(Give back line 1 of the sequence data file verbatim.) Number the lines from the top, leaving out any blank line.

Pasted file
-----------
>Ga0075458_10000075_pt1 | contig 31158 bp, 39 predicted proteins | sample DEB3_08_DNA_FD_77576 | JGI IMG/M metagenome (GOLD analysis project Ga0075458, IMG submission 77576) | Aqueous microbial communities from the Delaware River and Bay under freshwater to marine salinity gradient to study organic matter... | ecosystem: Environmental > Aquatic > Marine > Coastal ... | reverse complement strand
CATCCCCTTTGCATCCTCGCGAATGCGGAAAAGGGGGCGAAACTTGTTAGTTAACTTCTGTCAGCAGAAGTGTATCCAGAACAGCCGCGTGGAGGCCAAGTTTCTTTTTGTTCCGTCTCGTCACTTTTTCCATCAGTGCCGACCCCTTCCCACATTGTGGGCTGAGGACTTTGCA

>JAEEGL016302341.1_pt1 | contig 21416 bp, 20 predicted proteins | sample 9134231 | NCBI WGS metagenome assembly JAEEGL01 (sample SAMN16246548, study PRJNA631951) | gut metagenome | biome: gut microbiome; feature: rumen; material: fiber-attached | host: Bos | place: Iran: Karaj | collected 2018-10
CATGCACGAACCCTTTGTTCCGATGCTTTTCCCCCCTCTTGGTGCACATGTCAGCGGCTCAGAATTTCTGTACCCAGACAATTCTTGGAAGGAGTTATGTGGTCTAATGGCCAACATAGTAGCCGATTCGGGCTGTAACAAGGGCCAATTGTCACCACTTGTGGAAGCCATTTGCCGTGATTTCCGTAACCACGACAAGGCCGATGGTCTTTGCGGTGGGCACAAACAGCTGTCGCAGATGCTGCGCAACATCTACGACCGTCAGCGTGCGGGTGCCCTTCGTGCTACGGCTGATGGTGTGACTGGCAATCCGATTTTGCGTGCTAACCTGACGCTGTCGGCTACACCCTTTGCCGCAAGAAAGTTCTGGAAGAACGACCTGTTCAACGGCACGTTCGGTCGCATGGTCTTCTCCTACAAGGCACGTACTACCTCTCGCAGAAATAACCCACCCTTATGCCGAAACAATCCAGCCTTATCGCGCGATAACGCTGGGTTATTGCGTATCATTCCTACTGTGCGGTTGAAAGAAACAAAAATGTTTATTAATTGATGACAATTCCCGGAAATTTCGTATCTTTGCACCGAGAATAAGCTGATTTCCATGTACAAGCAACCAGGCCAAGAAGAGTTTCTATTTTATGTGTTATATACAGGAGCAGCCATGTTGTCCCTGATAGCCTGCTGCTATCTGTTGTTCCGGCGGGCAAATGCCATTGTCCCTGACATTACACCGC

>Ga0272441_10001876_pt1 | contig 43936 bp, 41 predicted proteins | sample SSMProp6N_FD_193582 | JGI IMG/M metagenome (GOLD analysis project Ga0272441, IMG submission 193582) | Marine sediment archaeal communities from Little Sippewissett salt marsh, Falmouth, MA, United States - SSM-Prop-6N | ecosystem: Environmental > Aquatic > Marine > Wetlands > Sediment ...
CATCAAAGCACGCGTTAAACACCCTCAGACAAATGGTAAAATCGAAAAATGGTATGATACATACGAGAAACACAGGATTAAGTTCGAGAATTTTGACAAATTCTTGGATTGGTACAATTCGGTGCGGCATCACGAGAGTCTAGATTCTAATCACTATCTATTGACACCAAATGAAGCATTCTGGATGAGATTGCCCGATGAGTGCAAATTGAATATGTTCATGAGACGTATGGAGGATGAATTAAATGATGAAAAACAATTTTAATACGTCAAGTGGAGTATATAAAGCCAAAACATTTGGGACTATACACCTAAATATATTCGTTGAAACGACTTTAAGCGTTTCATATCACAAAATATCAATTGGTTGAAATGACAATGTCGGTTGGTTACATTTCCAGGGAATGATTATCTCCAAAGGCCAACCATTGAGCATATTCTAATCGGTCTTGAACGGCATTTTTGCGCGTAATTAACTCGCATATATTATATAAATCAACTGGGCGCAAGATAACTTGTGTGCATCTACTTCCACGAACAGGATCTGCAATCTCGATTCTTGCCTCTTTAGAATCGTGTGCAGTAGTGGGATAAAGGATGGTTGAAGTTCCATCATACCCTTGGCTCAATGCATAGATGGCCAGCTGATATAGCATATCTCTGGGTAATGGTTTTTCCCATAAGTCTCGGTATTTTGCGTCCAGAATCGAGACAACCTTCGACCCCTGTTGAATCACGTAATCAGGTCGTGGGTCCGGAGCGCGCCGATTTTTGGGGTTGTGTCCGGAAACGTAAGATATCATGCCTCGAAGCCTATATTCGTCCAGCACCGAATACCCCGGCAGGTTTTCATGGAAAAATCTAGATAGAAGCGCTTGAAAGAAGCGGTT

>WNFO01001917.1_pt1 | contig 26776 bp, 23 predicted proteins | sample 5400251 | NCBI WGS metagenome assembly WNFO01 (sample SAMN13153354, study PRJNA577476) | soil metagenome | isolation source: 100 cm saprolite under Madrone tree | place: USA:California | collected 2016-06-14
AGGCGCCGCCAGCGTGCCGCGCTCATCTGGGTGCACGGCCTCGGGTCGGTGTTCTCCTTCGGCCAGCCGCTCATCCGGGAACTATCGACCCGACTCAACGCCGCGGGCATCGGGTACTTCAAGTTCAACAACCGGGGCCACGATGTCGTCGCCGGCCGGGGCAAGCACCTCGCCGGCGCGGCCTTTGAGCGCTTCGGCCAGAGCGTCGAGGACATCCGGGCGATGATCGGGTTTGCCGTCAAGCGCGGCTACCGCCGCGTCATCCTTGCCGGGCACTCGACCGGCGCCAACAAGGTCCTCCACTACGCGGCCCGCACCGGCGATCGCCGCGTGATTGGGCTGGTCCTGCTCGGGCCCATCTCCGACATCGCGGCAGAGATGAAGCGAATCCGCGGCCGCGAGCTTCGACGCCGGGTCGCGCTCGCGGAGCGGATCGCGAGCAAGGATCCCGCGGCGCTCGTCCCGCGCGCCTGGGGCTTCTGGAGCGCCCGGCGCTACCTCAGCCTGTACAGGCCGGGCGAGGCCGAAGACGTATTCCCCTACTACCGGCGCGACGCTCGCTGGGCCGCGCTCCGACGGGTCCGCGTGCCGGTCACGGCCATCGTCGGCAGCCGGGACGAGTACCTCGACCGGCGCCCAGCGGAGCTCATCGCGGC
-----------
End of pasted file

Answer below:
>Ga0075458_10000075_pt1 | contig 31158 bp, 39 predicted proteins | sample DEB3_08_DNA_FD_77576 | JGI IMG/M metagenome (GOLD analysis project Ga0075458, IMG submission 77576) | Aqueous microbial communities from the Delaware River and Bay under freshwater to marine salinity gradient to study organic matter... | ecosystem: Environmental > Aquatic > Marine > Coastal ... | reverse complement strand